By Allon Raiz
Sometimes choosing the easier option is not the smartest option in the long run.
“Pivot” is a word that’s certainly been making the rounds in entrepreneurship circles over the last couple of years. It was probably given a lot of momentum by the book The Lean Startup by Eric Ries which focuses on learning what your customers really want and continuously testing your vision, adapting it and adjusting it before it’s too late.
Although I believe it’s important that entrepreneurs have the ability and desire to pivot, the unintended consequence is that entrepreneurs may choose to pivot from plan A to plan B (which may be perceived as the easier route) instead of pushing forward in challenging times. Very often success on the current trajectory may be imminent, and opting to pivot might indeed end up being the wrong strategy. So as an entrepreneur, when do you pivot and when do you push?
If you are unsure as to whether you should pivot or push, consider the following:
At which position are you on the product-timing curve?
Ahead of its time
Understand where your product or service is on the product-timing curve. You are more likely to pivot if you feel your product or service is too far “ahead of its time”, or choose to push through if you feel it’s only slightly ahead of its time. For example, if you were the first company to sell cell phones in the country before there was even a cell phone network, then it might be a good idea to pivot and sell other products as well until the ecosystem for cell phones has more fully developed.
If your product is “on time” and there is wide market acceptance of the product or product category, then I believe it’s always a better strategy to push through, but with more subtle pivots to market niches. We all have cell phones currently, and you could potentially look at new ways of packaging cell phone contracts that you could offer clients, for example, packaging the cell phone with insurance, etc. and this would be considered as subtle pivoting.
Behind the time
If you have the courage to admit that your product or service may be “behind the times” then you definitely need to pivot. For example, if you are selling fax machines in the age of scanners or cell phones which are able to scan and send documents, then the right strategy would be to pivot.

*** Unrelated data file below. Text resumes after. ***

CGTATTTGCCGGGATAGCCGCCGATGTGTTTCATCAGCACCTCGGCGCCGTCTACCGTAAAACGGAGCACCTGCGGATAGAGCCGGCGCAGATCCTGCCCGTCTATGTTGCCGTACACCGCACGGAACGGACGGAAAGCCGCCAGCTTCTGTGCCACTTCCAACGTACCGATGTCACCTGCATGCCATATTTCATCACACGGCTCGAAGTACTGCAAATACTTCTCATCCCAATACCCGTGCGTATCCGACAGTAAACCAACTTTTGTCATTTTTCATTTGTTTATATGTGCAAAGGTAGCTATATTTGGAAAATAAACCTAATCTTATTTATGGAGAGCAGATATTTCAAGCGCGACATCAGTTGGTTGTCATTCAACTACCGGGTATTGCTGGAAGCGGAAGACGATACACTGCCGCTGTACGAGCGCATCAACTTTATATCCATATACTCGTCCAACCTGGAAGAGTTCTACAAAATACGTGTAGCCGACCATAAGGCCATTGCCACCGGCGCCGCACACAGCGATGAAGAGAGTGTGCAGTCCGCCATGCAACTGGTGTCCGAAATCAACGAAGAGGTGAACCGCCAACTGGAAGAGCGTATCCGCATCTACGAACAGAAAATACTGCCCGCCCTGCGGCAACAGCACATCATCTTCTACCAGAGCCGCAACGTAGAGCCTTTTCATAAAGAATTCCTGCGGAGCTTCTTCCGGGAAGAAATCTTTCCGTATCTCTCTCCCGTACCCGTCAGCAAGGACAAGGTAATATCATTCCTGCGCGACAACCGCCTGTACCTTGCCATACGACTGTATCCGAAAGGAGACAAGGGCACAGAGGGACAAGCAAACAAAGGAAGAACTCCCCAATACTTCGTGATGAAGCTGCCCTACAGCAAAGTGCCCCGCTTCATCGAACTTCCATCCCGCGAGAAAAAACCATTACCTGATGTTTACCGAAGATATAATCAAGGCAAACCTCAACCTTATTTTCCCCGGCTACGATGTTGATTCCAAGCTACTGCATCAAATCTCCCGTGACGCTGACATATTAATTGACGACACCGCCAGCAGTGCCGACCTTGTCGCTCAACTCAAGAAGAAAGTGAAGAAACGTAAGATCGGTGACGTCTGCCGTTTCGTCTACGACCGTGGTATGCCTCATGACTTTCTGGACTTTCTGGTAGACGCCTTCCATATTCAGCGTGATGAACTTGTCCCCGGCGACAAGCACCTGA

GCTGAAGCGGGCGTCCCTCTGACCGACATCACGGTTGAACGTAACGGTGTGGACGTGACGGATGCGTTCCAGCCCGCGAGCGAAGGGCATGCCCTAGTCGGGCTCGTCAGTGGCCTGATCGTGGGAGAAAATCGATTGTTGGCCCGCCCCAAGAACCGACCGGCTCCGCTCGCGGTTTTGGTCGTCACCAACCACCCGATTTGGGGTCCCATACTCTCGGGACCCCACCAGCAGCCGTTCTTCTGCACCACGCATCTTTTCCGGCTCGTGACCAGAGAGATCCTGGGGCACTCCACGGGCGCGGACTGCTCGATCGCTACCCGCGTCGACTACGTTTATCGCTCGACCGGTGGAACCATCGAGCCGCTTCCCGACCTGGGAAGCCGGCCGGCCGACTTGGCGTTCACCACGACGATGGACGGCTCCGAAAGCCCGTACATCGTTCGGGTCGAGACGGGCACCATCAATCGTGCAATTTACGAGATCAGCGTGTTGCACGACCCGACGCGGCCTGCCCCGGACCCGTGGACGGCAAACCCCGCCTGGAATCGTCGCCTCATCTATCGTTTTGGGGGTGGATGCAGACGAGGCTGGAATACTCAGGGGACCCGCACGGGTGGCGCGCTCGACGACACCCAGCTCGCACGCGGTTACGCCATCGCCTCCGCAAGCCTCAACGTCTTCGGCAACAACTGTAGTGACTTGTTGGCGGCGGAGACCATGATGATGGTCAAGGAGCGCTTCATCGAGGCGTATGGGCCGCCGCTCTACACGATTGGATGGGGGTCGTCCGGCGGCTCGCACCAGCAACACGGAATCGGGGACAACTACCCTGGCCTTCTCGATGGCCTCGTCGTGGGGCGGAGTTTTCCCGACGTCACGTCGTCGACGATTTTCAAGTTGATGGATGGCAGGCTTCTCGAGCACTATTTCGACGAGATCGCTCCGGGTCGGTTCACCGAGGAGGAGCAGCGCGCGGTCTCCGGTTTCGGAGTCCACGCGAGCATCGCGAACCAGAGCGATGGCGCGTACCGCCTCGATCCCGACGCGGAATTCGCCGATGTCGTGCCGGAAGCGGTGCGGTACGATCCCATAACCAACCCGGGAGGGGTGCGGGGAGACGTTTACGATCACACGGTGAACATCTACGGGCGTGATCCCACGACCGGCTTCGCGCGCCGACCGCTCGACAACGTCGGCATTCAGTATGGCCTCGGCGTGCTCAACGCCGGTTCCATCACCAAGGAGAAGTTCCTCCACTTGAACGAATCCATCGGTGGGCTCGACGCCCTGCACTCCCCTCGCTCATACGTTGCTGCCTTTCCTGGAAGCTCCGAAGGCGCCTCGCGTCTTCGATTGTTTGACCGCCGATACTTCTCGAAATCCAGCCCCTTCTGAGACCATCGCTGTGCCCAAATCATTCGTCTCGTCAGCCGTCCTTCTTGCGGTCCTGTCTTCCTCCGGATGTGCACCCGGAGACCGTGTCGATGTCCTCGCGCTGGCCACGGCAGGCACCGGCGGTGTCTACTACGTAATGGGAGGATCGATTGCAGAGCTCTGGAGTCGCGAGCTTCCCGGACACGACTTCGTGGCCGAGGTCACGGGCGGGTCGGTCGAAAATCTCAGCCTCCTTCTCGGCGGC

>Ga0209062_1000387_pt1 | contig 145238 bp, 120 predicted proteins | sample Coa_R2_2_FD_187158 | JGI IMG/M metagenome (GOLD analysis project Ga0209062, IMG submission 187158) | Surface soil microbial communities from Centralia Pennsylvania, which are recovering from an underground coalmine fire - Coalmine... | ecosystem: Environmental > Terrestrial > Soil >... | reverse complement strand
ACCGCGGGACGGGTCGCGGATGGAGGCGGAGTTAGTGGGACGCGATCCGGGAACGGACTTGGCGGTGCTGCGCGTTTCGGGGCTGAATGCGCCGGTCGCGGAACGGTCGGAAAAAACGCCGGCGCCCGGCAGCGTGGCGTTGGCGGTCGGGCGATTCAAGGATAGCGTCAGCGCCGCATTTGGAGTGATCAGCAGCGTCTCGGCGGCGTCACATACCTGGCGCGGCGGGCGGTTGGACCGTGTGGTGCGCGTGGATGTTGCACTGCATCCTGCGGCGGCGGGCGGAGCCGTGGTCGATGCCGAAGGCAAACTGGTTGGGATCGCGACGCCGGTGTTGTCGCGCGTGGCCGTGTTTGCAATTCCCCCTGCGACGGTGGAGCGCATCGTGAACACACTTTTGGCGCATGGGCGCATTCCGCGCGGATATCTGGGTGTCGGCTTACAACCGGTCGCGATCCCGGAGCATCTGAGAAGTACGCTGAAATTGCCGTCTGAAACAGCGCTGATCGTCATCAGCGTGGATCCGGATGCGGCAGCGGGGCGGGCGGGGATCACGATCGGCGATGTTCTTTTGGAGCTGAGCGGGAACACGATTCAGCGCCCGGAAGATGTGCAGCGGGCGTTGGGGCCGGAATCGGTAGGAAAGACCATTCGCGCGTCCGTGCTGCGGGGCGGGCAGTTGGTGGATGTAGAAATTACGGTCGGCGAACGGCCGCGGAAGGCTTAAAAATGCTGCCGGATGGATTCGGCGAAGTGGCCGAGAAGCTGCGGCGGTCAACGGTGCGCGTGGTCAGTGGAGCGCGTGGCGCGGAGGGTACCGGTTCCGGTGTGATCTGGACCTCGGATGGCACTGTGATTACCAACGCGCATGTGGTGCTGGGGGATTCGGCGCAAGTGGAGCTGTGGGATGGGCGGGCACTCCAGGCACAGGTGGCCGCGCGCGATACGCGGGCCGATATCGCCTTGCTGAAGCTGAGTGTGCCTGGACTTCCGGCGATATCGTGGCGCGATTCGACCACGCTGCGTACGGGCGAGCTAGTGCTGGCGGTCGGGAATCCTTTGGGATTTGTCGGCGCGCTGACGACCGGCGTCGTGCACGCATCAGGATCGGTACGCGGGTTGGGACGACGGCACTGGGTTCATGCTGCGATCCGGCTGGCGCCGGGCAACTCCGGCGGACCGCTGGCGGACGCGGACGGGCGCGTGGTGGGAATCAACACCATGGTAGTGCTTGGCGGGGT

What are your resources?
Being conscious and creative around the resources that you may have at your disposal will determine whether you should push or pivot. Ask yourself the following questions:
- How long can I keep pushing before my resources run out?
- Do I have the internal resources required to pivot in the direction where I think I might need to shift?
You have to evaluate what resources you have in terms of determining whether you actually have the ability to pivot or not.
Who can I leverage right now?
Evaluate your network and determine who you can leverage to get your product to market quickly and profitably. This will allow you to push through with the existing product or service, but you will ironically also be pivoting your model in doing so. For example, ask who in your network has a distribution channel which you can utilise to get your product widely distributed quickly. You might have to compromise on margin to enable this, but it might just be the right strategy for your business instead of the long time it would take for you to build your own market penetration.
If entrepreneurs always choose to pivot instead of pushing through during challenging times, they are highly likely to remain unsuccessful. Be cognisant of where your business is on the product-timing curve and, based on that, choose whether you are going to pivot or push through, keeping in mind that the easier option is not always the smartest one in the long run.